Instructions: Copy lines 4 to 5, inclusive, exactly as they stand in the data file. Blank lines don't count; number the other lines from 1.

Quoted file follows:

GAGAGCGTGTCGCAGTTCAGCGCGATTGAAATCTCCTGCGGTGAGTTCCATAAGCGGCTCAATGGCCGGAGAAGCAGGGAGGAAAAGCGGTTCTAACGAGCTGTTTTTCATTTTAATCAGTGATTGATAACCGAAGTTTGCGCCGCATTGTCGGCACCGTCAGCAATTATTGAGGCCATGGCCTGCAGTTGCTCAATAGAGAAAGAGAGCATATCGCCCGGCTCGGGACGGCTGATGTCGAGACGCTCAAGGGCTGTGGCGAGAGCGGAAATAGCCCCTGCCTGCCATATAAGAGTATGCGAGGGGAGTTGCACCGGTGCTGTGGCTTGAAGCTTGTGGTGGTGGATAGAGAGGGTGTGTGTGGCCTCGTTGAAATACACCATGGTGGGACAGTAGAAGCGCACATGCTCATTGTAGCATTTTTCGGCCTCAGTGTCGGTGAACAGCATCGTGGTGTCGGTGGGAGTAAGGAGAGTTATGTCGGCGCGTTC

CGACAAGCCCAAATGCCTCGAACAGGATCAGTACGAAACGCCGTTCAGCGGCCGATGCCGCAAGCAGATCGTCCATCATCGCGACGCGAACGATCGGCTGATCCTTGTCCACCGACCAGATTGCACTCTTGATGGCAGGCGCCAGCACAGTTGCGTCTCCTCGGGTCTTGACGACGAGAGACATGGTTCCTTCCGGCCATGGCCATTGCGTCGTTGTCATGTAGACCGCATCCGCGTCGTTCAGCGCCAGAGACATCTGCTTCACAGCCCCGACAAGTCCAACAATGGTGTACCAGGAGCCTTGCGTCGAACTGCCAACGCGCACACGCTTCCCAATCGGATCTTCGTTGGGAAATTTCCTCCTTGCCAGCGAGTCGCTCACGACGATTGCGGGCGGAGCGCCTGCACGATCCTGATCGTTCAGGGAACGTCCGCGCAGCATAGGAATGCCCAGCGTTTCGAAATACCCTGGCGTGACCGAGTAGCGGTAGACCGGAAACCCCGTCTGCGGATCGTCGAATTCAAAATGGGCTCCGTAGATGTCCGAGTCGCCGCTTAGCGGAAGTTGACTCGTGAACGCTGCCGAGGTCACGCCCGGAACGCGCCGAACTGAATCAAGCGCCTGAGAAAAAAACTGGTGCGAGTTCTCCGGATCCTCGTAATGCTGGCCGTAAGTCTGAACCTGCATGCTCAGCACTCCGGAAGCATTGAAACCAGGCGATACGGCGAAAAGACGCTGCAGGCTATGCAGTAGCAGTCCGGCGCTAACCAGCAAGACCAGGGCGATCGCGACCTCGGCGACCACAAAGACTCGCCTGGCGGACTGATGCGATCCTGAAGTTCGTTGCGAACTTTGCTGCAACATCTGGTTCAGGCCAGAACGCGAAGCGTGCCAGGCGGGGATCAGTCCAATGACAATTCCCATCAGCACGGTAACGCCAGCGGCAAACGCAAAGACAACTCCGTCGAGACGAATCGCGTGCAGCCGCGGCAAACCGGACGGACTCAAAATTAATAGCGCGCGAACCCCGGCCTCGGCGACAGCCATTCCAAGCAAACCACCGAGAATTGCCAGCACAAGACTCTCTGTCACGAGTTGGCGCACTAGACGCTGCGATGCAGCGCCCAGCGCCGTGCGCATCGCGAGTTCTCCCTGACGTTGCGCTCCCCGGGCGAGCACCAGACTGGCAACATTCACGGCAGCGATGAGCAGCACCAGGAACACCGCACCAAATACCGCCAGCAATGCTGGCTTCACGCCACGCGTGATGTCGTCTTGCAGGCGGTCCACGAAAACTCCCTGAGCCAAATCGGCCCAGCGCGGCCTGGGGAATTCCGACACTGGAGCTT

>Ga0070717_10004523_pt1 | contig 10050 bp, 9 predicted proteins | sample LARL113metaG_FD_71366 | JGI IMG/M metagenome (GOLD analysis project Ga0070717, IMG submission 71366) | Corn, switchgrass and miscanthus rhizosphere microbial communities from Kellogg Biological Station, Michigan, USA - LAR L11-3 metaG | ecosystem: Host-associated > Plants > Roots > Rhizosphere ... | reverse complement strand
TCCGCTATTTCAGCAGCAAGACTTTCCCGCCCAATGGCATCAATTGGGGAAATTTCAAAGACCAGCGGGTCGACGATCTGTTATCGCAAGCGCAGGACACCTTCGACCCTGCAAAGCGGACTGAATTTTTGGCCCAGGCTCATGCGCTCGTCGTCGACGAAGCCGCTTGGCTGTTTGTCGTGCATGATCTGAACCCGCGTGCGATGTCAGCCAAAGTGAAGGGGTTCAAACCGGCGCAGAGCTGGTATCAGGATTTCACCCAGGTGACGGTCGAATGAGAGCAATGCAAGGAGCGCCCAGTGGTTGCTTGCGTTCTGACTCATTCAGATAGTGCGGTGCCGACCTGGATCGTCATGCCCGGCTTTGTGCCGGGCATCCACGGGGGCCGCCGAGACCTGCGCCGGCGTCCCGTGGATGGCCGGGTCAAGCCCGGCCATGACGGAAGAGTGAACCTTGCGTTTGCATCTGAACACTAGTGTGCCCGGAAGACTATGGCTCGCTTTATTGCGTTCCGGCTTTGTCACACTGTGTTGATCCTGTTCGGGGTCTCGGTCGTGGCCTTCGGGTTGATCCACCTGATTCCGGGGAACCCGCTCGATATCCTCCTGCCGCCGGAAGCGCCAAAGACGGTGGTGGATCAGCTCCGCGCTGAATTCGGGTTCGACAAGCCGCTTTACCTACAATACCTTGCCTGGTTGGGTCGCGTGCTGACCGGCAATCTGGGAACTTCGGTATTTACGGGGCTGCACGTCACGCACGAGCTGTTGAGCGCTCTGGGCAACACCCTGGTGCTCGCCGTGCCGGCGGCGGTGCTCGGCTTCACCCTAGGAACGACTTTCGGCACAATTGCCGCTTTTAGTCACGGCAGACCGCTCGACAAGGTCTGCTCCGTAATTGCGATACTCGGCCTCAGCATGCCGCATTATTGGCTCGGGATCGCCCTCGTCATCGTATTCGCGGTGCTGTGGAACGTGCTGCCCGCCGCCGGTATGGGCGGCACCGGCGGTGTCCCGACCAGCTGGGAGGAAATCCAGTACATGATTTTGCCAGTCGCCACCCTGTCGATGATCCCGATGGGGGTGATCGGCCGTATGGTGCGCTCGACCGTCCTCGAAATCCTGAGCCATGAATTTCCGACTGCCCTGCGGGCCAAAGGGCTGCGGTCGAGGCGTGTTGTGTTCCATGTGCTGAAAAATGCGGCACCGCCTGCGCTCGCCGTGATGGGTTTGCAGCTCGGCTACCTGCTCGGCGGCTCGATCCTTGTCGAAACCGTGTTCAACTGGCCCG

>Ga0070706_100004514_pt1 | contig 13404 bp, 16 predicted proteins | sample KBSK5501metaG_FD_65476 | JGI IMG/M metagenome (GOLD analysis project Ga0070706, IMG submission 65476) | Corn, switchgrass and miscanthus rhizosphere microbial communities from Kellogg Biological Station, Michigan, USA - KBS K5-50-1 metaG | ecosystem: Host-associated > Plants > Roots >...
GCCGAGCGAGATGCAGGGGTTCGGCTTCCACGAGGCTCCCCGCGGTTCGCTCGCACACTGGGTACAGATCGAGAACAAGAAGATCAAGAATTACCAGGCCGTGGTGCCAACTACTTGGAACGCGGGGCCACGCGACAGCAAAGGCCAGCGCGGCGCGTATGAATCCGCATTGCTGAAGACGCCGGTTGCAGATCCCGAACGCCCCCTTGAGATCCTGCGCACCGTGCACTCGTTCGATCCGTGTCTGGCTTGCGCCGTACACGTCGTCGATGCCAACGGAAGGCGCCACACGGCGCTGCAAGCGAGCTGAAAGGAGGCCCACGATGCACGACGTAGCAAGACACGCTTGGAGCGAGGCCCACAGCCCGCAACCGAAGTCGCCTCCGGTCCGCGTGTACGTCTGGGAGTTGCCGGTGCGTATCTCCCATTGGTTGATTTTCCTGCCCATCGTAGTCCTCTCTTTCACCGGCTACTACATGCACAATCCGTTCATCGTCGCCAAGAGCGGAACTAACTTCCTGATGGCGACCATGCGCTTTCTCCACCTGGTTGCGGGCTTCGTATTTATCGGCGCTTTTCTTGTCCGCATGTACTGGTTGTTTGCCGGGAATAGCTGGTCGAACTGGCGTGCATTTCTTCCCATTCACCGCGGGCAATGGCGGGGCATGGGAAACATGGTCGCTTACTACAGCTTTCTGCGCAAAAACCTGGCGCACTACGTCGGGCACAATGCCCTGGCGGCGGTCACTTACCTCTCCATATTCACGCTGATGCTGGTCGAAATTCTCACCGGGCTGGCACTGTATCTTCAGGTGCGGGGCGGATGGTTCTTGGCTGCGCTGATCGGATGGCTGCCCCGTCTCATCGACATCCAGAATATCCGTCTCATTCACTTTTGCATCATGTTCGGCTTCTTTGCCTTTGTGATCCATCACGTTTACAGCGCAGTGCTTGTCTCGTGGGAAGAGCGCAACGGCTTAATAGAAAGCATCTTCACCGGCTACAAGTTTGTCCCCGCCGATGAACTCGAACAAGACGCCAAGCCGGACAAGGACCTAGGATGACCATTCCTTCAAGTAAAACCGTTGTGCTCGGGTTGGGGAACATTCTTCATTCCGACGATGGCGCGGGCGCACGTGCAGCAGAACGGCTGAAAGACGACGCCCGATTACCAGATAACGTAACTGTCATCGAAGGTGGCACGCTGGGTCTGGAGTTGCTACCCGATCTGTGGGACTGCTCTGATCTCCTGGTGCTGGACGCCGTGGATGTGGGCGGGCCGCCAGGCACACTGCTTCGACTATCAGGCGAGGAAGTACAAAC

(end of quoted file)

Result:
TCCGCTATTTCAGCAGCAAGACTTTCCCGCCCAATGGCATCAATTGGGGAAATTTCAAAGACCAGCGGGTCGACGATCTGTTATCGCAAGCGCAGGACACCTTCGACCCTGCAAAGCGGACTGAATTTTTGGCCCAGGCTCATGCGCTCGTCGTCGACGAAGCCGCTTGGCTGTTTGTCGTGCATGATCTGAACCCGCGTGCGATGTCAGCCAAAGTGAAGGGGTTCAAACCGGCGCAGAGCTGGTATCAGGATTTCACCCAGGTGACGGTCGAATGAGAGCAATGCAAGGAGCGCCCAGTGGTTGCTTGCGTTCTGACTCATTCAGATAGTGCGGTGCCGACCTGGATCGTCATGCCCGGCTTTGTGCCGGGCATCCACGGGGGCCGCCGAGACCTGCGCCGGCGTCCCGTGGATGGCCGGGTCAAGCCCGGCCATGACGGAAGAGTGAACCTTGCGTTTGCATCTGAACACTAGTGTGCCCGGAAGACTATGGCTCGCTTTATTGCGTTCCGGCTTTGTCACACTGTGTTGATCCTGTTCGGGGTCTCGGTCGTGGCCTTCGGGTTGATCCACCTGATTCCGGGGAACCCGCTCGATATCCTCCTGCCGCCGGAAGCGCCAAAGACGGTGGTGGATCAGCTCCGCGCTGAATTCGGGTTCGACAAGCCGCTTTACCTACAATACCTTGCCTGGTTGGGTCGCGTGCTGACCGGCAATCTGGGAACTTCGGTATTTACGGGGCTGCACGTCACGCACGAGCTGTTGAGCGCTCTGGGCAACACCCTGGTGCTCGCCGTGCCGGCGGCGGTGCTCGGCTTCACCCTAGGAACGACTTTCGGCACAATTGCCGCTTTTAGTCACGGCAGACCGCTCGACAAGGTCTGCTCCGTAATTGCGATACTCGGCCTCAGCATGCCGCATTATTGGCTCGGGATCGCCCTCGTCATCGTATTCGCGGTGCTGTGGAACGTGCTGCCCGCCGCCGGTATGGGCGGCACCGGCGGTGTCCCGACCAGCTGGGAGGAAATCCAGTACATGATTTTGCCAGTCGCCACCCTGTCGATGATCCCGATGGGGGTGATCGGCCGTATGGTGCGCTCGACCGTCCTCGAAATCCTGAGCCATGAATTTCCGACTGCCCTGCGGGCCAAAGGGCTGCGGTCGAGGCGTGTTGTGTTCCATGTGCTGAAAAATGCGGCACCGCCTGCGCTCGCCGTGATGGGTTTGCAGCTCGGCTACCTGCTCGGCGGCTCGATCCTTGTCGAAACCGTGTTCAACTGGCCCG

>Ga0070706_100004514_pt1 | contig 13404 bp, 16 predicted proteins | sample KBSK5501metaG_FD_65476 | JGI IMG/M metagenome (GOLD analysis project Ga0070706, IMG submission 65476) | Corn, switchgrass and miscanthus rhizosphere microbial communities from Kellogg Biological Station, Michigan, USA - KBS K5-50-1 metaG | ecosystem: Host-associated > Plants > Roots >...